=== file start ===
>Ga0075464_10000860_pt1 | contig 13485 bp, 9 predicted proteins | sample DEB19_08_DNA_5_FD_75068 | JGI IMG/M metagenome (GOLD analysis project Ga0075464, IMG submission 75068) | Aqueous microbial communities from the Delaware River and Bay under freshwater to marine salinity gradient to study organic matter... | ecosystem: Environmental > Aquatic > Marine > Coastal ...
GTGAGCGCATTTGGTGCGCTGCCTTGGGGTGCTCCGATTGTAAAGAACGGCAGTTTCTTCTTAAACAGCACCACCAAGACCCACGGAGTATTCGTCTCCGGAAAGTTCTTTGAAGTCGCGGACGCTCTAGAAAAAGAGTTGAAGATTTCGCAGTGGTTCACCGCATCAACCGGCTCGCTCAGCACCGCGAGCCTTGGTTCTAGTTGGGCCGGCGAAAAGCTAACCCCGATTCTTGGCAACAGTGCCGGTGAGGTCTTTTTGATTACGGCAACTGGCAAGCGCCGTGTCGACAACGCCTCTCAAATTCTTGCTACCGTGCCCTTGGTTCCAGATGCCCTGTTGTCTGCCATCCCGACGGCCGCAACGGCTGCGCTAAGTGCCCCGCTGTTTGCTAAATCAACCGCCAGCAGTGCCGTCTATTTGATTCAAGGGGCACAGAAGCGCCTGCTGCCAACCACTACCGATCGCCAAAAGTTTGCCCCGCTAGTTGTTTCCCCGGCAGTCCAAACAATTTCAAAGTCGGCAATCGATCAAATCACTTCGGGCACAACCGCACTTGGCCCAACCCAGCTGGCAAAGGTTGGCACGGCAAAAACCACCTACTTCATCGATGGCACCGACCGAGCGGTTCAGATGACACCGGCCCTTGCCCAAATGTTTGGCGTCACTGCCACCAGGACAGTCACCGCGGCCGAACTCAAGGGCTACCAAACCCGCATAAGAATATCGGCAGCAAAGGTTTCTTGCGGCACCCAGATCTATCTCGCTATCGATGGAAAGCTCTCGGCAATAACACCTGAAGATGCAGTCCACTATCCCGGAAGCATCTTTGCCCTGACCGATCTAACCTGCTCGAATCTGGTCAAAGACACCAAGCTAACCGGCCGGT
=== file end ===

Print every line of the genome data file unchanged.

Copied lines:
>Ga0075464_10000860_pt1 | contig 13485 bp, 9 predicted proteins | sample DEB19_08_DNA_5_FD_75068 | JGI IMG/M metagenome (GOLD analysis project Ga0075464, IMG submission 75068) | Aqueous microbial communities from the Delaware River and Bay under freshwater to marine salinity gradient to study organic matter... | ecosystem: Environmental > Aquatic > Marine > Coastal ...
GTGAGCGCATTTGGTGCGCTGCCTTGGGGTGCTCCGATTGTAAAGAACGGCAGTTTCTTCTTAAACAGCACCACCAAGACCCACGGAGTATTCGTCTCCGGAAAGTTCTTTGAAGTCGCGGACGCTCTAGAAAAAGAGTTGAAGATTTCGCAGTGGTTCACCGCATCAACCGGCTCGCTCAGCACCGCGAGCCTTGGTTCTAGTTGGGCCGGCGAAAAGCTAACCCCGATTCTTGGCAACAGTGCCGGTGAGGTCTTTTTGATTACGGCAACTGGCAAGCGCCGTGTCGACAACGCCTCTCAAATTCTTGCTACCGTGCCCTTGGTTCCAGATGCCCTGTTGTCTGCCATCCCGACGGCCGCAACGGCTGCGCTAAGTGCCCCGCTGTTTGCTAAATCAACCGCCAGCAGTGCCGTCTATTTGATTCAAGGGGCACAGAAGCGCCTGCTGCCAACCACTACCGATCGCCAAAAGTTTGCCCCGCTAGTTGTTTCCCCGGCAGTCCAAACAATTTCAAAGTCGGCAATCGATCAAATCACTTCGGGCACAACCGCACTTGGCCCAACCCAGCTGGCAAAGGTTGGCACGGCAAAAACCACCTACTTCATCGATGGCACCGACCGAGCGGTTCAGATGACACCGGCCCTTGCCCAAATGTTTGGCGTCACTGCCACCAGGACAGTCACCGCGGCCGAACTCAAGGGCTACCAAACCCGCATAAGAATATCGGCAGCAAAGGTTTCTTGCGGCACCCAGATCTATCTCGCTATCGATGGAAAGCTCTCGGCAATAACACCTGAAGATGCAGTCCACTATCCCGGAAGCATCTTTGCCCTGACCGATCTAACCTGCTCGAATCTGGTCAAAGACACCAAGCTAACCGGCCGGT